Another breakthrough is FaceTime video chat. To put it in perspective, take a look at the AT&T PicturePhone product of 1969. The FaceTime uses the front camera to capture your face — or that of a grandchild. This could be the feature that gets reluctant grandparents to sign up for an iPhone. At this stage it only works between two iPhones although Apple is releasing specs to make it possible for others to interoperate. I have no doubt that a creative Android developer will implement the feature post haste. The other immediate limitation is that FaceTime video calls are only possible using WiFi. I don’t see that as a problem given the wide availability of WiFi. I think the potential for FaceTime to change the way we communicate is significant. Once multiple participants can be part of a video conference it will change how we think of a “meeting”. For now, I wish I knew someone who had an iPhone 4 so I could try FaceTime instead of just envisioning it!
Another feature that I have envisioned since I got the first iPhone is folders. It took Apple a long time to implement what I consider an essential capability. I have roughly 100 apps. It is amazing how the human brain can remember the content, color, and location of an icon but a way to organize the apps is a superior idea. If you drag a CNN icon onto the top of a BBC icon, the iPhone combines the two into one folder and names the folder “News”. You can drag up to 12 into a folder. Be nice to have more but a dozen is a good start and can allow organizing things into news, weather, sports, utilities, finance, games, etc. This is another feature I can’t wait to get for the iPad.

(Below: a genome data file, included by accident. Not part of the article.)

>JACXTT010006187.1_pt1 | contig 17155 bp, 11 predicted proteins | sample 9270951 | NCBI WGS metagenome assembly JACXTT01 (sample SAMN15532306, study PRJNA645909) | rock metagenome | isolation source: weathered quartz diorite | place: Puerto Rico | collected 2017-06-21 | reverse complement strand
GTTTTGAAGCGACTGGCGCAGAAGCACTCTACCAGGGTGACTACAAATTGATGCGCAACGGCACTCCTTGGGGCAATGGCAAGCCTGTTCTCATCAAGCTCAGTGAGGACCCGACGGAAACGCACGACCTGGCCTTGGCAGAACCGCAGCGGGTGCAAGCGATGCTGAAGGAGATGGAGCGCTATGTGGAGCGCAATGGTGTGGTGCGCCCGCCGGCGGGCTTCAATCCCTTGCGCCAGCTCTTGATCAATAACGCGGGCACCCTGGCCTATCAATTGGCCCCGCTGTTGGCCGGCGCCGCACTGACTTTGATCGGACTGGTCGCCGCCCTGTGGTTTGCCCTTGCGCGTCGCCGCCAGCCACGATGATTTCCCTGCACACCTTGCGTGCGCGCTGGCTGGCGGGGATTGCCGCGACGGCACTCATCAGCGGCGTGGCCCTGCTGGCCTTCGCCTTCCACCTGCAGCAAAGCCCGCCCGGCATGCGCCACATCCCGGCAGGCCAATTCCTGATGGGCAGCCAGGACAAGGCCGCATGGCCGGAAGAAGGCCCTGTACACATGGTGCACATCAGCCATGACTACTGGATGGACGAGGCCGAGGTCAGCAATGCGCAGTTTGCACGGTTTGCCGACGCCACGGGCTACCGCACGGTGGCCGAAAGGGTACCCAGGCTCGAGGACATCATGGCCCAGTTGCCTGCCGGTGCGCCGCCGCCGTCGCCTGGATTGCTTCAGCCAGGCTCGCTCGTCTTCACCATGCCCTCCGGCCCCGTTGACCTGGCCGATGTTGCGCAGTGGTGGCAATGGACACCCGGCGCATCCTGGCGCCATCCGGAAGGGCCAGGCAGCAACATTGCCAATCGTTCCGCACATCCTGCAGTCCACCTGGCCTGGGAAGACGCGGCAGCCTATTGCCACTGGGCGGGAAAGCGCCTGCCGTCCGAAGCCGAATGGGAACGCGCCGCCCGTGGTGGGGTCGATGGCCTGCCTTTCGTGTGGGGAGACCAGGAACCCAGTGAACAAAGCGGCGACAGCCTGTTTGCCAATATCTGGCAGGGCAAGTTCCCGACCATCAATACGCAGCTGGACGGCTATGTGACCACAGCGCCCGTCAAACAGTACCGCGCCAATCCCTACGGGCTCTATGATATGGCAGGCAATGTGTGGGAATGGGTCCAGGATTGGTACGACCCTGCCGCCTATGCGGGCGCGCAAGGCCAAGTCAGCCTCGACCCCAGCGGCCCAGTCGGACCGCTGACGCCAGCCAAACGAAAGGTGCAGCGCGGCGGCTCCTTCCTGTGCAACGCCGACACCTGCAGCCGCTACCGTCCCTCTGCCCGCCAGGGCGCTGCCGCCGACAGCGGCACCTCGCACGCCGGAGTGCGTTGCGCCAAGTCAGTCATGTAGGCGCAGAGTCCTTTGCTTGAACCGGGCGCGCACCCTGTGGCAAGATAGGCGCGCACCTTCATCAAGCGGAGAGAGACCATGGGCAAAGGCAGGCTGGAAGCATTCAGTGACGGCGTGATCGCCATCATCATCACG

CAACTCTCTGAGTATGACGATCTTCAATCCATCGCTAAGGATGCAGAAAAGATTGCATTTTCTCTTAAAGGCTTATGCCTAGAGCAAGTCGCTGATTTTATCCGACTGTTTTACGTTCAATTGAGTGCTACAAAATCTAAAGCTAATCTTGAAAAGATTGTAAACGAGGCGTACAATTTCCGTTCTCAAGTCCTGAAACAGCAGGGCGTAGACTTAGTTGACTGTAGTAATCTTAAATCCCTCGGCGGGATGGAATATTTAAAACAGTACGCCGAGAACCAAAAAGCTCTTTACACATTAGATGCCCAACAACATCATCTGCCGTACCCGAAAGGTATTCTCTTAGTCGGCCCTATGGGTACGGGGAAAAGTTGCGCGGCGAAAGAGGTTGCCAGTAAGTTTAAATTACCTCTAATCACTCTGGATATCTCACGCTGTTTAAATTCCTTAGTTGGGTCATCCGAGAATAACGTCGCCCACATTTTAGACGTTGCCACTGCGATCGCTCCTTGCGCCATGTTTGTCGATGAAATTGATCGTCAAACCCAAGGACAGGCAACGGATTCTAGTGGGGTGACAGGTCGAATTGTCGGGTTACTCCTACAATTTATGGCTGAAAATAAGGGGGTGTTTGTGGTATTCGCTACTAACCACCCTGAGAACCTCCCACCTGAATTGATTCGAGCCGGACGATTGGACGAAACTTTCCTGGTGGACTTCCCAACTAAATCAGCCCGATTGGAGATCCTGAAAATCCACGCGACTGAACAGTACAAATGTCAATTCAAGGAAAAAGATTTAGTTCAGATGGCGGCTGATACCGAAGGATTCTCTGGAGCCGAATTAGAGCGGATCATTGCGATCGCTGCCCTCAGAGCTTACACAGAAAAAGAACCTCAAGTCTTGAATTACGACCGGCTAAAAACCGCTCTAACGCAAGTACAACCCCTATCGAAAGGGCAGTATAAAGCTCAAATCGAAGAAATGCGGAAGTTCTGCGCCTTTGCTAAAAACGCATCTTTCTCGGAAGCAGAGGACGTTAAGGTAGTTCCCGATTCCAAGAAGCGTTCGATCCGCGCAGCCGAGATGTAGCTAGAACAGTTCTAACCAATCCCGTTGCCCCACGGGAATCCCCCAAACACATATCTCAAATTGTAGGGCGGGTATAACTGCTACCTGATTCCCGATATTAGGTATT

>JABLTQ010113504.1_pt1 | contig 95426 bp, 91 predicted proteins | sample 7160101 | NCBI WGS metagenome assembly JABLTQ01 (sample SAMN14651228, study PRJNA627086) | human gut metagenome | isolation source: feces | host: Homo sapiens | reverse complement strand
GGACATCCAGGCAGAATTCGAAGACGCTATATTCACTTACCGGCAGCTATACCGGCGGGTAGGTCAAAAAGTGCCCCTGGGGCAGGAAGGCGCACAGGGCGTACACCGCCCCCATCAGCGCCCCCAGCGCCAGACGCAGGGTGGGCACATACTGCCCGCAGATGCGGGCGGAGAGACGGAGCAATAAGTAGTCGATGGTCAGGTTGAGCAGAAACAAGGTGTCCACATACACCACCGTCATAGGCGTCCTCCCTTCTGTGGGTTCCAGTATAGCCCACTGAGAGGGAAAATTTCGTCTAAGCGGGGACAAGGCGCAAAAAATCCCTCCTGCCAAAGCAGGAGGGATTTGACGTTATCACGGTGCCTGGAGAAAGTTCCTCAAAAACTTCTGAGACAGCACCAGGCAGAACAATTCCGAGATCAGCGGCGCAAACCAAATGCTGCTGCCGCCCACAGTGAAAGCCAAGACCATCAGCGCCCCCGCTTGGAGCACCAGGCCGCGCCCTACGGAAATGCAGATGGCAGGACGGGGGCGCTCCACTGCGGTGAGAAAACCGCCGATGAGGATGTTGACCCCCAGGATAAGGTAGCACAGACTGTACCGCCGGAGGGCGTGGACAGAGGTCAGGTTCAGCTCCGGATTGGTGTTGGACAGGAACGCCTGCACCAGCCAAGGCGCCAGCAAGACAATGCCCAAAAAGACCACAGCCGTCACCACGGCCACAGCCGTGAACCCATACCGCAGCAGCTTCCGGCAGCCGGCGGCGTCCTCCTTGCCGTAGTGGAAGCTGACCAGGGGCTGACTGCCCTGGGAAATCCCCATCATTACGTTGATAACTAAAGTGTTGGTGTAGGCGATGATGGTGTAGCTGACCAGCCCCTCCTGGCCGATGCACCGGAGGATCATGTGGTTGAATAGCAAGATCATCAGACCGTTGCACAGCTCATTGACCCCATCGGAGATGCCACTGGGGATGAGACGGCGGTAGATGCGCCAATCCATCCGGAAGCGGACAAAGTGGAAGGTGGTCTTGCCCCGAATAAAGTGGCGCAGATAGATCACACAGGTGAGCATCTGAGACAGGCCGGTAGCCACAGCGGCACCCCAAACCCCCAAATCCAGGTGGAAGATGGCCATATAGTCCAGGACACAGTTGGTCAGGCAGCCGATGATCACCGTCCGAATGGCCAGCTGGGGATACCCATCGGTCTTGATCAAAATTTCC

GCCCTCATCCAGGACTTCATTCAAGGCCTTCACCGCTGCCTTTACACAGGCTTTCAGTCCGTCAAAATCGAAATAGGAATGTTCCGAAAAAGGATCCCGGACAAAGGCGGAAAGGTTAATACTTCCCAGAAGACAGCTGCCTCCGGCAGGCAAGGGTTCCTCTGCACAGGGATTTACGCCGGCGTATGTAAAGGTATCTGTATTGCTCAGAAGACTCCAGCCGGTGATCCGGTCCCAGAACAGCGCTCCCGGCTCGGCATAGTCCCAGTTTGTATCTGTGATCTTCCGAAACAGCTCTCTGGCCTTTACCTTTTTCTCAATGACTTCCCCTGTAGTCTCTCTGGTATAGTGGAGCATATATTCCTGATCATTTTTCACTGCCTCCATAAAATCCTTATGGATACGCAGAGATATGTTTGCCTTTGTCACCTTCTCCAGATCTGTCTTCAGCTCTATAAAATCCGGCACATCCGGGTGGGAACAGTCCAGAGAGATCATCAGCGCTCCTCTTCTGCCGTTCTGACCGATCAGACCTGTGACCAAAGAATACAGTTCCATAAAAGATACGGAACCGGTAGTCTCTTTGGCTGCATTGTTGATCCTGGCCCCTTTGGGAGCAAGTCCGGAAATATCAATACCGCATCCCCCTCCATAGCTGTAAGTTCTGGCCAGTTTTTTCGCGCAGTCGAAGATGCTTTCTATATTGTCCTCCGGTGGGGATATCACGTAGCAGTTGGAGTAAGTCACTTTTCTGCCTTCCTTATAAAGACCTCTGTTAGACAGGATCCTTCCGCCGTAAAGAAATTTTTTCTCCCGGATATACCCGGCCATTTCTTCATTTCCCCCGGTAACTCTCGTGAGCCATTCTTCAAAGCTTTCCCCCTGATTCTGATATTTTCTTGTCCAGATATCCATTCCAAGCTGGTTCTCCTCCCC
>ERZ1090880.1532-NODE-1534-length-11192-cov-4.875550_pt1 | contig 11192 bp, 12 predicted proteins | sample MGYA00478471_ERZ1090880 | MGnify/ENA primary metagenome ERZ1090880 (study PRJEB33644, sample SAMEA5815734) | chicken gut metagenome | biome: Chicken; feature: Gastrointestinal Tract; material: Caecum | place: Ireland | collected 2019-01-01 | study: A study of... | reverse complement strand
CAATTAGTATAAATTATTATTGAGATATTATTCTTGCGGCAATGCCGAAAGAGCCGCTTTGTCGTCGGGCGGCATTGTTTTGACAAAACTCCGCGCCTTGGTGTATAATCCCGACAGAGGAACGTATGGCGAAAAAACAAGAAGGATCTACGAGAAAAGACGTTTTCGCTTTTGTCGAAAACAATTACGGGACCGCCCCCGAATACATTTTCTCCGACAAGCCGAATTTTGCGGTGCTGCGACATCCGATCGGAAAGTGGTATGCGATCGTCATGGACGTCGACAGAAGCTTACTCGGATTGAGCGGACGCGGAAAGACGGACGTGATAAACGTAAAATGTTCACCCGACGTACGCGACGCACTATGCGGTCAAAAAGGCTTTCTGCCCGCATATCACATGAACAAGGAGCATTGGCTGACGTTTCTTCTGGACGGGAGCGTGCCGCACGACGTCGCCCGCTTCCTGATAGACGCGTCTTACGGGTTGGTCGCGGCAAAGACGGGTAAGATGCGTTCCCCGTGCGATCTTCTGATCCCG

The iPhone enables you to use whatever email system you want but personally I don’t know why everybody doesn’t use gmail. I am actually glad everyone does not use it because then there would not be enough competition and the governement would step in and shut down Gmail! Whatever mail you use, it is now easier on the iPhone 4 as it has added threaded mail and an integrated inbox. This is yet another feature badly needed on the iPad but for which we have to wait for iOS 4.
The iPhone now has iBooks and syncing of bookmarks between the iPad and iPhone. This is a good thing but I still believe Amazon is ahead in this area. With the new pricing aggressiveness for e-readers I believe the “single purpose” devices will have a place and I look forward to getting the next Kindle this summer. Sunny day reading this summer at the Lake with the iPad or iPhone is not going to happen. The Kindle loves sunny days!
All things considered I am more than pleased with the new iPhone 4. I am sure there will be some things that may disappoint but so far it looks like the winner I expected. The Android phones are going to give Apple a big run for the money and that is exactly what we all want. In the short term the Android will attract techies, those that have poor AT&T coverage and want Verizon, and those that have an aversion to Apple and their high prices and proprietary ways. Over time Android will get better and better as their base of developers grows but for now Apple has a big head start. The only rock they have to drag is AT&T. Their network is not available to many and to many who have it they don’t like it. AT&T is making big investments to improve things and the new iPhone 4 has an improved antenna which some reviewers are saying make dropped calls much more rare. I have not been out of the house with the new iPhone yet but so far it is at least as good as the 3GS. Bottom line for me is that the first impression is a very happy one.